March 22nd, 2004, 05:36 AM
Hi all, I want know about CPU multiplier. Which one is the best in term of performance.
CPU AMD Athlon XP 2600+ type B 333Mhz
Default is 166*12.5 = 2075Mhz
And After overclocked
1. 166*13 = 2158Mhz
2. 200*10.5 = 2100Mhz
Which one is better, no 1 or no 2?
My friend said that no 2 is better, but when see the speed, should be no 1 is better.
Could someone explain it to me?
March 22nd, 2004, 05:57 AM
It does not depend on the speed of the computer always. It depends on the computers RAM (Random Access Memory) and hard drive size. If #2 has more RAM and a larger hard drive then yes it is better, and if it does not then #1 is better. But if they are exactly the same then #1 has to be better because I do not know why #2 would be.
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March 22nd, 2004, 07:06 AM
First of all, this should most definately not be in Computer Forensics, this should be in Hardware.
Now on to the question at hand.
First of all let me say that I am by no means a hardware guru. I actually hate hardware, but I build my own systems, repair my own stuff and do one rather shitty soldering job when it's needed This information is only how I understand it to work... I'm sure someone will post and tell me what an idiot I am.
Anyways, ignore what MatrixArchitect said. A larger harddrive isn't going to affect anything unless you have your drive right full, and then it's going to halt your system. As long as you've got some free space, the actuall drive size means ****. As far as your ram goes, don't take into account the amount of RAM you have (although the more RAM, the better the performance), but take into account the speed your ram runs at.
Right now your FSB is 333Mhz, so I'm guessing you've got 333Mhz DDR to go with it. If you were to go with the second scenerio, you are going to have your FSB running at 400Mhz. If you are sending data to your memory at 400Mhz, however your RAM is only running at 333Mhz, you can see how problems would start to arise.
Next you are going to run into problems with your PCI/AGP cards. Let's take the PCI bus. It's designed to run at 33Mhz. This means it's running at 1/5 of your clock speed (which is 166). If your one of the lucky few who has a board that supports PCI Bus Locking, or PCI BUS Clock changes, then you are fine, however if your board doesn't (like most of us who don't think about this when we buy the board) then you will run into problems. PCI can usually run stable to around 37-38Mhz. However some cards don't even like that much of a change. If you are unable to change your PCI clock multiplier and you go with the 200Mhz setting, you'll be running your PCI bus at 1/5 of that or 40Mhz, you'll run into some cards that aren't going to like that, they may not run, they may burn out, but if yer lucky they'll work fine.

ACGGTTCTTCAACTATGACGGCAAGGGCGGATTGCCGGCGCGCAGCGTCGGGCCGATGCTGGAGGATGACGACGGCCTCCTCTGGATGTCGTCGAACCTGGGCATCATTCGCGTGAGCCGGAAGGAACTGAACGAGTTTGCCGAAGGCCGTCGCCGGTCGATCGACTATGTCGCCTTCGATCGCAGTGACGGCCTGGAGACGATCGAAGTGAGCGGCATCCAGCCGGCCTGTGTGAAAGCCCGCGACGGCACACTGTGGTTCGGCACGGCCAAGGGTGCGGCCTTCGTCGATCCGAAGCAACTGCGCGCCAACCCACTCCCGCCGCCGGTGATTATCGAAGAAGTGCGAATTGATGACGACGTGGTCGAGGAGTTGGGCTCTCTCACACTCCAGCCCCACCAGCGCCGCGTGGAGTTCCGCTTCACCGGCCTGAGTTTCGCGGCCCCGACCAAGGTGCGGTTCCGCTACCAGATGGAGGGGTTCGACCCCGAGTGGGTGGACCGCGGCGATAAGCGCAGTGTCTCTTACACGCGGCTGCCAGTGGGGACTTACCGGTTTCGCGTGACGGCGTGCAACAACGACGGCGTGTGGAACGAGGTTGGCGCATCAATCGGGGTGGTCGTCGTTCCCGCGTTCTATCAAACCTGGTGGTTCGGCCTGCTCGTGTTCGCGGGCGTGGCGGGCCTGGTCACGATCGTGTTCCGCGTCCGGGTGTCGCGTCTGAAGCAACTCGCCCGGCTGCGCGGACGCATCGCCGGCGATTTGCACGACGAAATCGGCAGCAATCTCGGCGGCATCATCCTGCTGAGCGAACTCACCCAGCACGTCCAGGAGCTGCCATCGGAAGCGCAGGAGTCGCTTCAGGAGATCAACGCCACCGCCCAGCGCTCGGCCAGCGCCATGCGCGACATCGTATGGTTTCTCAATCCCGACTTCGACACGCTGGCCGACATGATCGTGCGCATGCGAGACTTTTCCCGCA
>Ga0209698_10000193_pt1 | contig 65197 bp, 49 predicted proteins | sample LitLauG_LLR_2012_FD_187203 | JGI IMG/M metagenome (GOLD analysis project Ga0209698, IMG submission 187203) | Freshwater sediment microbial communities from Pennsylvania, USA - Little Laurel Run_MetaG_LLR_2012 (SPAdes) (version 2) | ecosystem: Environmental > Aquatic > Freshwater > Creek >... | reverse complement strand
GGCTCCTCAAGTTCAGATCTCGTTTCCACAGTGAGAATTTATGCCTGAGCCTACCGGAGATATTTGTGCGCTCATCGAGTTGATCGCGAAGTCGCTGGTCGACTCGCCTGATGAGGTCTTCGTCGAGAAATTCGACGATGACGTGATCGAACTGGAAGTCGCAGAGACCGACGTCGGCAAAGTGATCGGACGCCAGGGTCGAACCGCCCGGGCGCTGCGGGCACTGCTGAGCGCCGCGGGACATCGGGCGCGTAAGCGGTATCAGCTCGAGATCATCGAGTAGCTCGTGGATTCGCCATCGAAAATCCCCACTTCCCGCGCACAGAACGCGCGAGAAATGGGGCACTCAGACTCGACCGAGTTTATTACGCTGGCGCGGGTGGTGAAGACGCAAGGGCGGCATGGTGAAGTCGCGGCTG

Now you can look at the actual processor. Everyone's goal is ultimately the most bang for their buck which makes the 1st scenerio the most appealing. The first setting will also be more likely to cause overheating. If you have more than adequate cooling, the first one is the logical choice, if you are worried about heat, than the second one, where you aren't mulitplying the data as much, and you are running slightly slow is your better choice. If you have 400Mhz DDR than the second one may also be more appropriate for you. It depends on several circumstances. You have to look at the hardware you have, the buses and their speeds. Their clock settings and how much changing the system clock will throw them off and if you have bios/jumper control over the various buses and their multiplers.
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March 22nd, 2004, 08:11 AM
Good Explaination, and sorry about thread, bcoz im sure where to post it.
March 22nd, 2004, 09:44 AM
ARRRRRG.. 149 posts and you don't know your way around?.. BS..
oops i had too many threads open and I accidently posted here.. now that is an excuse..
not sure where to post.. nah ..
At least the others were in a good enough mood and replied..
 I do my top and a mod moves it.. probably MsM.. thank you.. you have made a C type personality very happy[/edit]
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March 22nd, 2004, 09:25 PM
IMHO neither. An AMD 2600+ is a pretty fast processor anyway?
Which one is better, no 1 or no 2?
HTRegz has thouroughly explained the differences and reasoning. #2 is a non-starter
What I cannot understand is your desire to overclock this processor anyway, you will shorten its life and run the risk of frying it if you do not do a thorough job. Remember that the Athlon XP is not the best processor for overclocking, and you are only looking at a 4% improvement in your processor speed.....you won't notice it
If you intend to proceed, make sure that you check the fan supports your settings (look around some overclocking sites). Install an exhaust fan.........you need to get the hot air OUT of the case. Replace the white gunk with silver thermal compound.
Also remember that RAM, video card, hard drive and operating system have a considerable impact on performance...........potentially a lot more than 4%...........for example going from Win 9x to XP would give you 20-25%.........................
It is all a question of balance, unfortunately I do not have enough information on the rest of the system, to give you any more detailed advice.